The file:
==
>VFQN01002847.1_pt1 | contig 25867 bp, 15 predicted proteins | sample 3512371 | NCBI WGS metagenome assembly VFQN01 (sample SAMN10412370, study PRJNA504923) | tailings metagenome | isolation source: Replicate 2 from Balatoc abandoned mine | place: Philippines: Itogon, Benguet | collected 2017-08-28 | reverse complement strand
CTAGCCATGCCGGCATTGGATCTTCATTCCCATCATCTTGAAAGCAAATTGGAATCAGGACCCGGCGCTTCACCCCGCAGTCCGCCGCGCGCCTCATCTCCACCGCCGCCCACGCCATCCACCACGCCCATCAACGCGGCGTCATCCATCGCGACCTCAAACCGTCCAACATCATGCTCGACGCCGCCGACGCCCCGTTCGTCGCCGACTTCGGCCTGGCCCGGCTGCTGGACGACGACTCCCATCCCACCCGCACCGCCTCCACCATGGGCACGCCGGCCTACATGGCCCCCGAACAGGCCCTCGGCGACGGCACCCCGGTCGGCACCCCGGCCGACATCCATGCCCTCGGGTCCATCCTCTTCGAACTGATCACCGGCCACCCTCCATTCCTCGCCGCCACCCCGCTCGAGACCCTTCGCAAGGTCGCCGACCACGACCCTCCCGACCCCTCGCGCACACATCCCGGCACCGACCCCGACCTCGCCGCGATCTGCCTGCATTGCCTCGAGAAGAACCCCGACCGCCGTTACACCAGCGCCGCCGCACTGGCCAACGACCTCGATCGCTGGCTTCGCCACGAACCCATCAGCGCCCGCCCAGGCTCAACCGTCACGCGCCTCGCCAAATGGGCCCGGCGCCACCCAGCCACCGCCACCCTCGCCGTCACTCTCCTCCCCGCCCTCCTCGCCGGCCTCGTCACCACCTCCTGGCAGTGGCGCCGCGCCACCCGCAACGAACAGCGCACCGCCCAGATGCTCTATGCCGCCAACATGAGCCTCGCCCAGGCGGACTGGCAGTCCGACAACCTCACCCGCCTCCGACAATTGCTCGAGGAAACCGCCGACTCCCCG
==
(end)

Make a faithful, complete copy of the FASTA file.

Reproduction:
>VFQN01002847.1_pt1 | contig 25867 bp, 15 predicted proteins | sample 3512371 | NCBI WGS metagenome assembly VFQN01 (sample SAMN10412370, study PRJNA504923) | tailings metagenome | isolation source: Replicate 2 from Balatoc abandoned mine | place: Philippines: Itogon, Benguet | collected 2017-08-28 | reverse complement strand
CTAGCCATGCCGGCATTGGATCTTCATTCCCATCATCTTGAAAGCAAATTGGAATCAGGACCCGGCGCTTCACCCCGCAGTCCGCCGCGCGCCTCATCTCCACCGCCGCCCACGCCATCCACCACGCCCATCAACGCGGCGTCATCCATCGCGACCTCAAACCGTCCAACATCATGCTCGACGCCGCCGACGCCCCGTTCGTCGCCGACTTCGGCCTGGCCCGGCTGCTGGACGACGACTCCCATCCCACCCGCACCGCCTCCACCATGGGCACGCCGGCCTACATGGCCCCCGAACAGGCCCTCGGCGACGGCACCCCGGTCGGCACCCCGGCCGACATCCATGCCCTCGGGTCCATCCTCTTCGAACTGATCACCGGCCACCCTCCATTCCTCGCCGCCACCCCGCTCGAGACCCTTCGCAAGGTCGCCGACCACGACCCTCCCGACCCCTCGCGCACACATCCCGGCACCGACCCCGACCTCGCCGCGATCTGCCTGCATTGCCTCGAGAAGAACCCCGACCGCCGTTACACCAGCGCCGCCGCACTGGCCAACGACCTCGATCGCTGGCTTCGCCACGAACCCATCAGCGCCCGCCCAGGCTCAACCGTCACGCGCCTCGCCAAATGGGCCCGGCGCCACCCAGCCACCGCCACCCTCGCCGTCACTCTCCTCCCCGCCCTCCTCGCCGGCCTCGTCACCACCTCCTGGCAGTGGCGCCGCGCCACCCGCAACGAACAGCGCACCGCCCAGATGCTCTATGCCGCCAACATGAGCCTCGCCCAGGCGGACTGGCAGTCCGACAACCTCACCCGCCTCCGACAATTGCTCGAGGAAACCGCCGACTCCCCG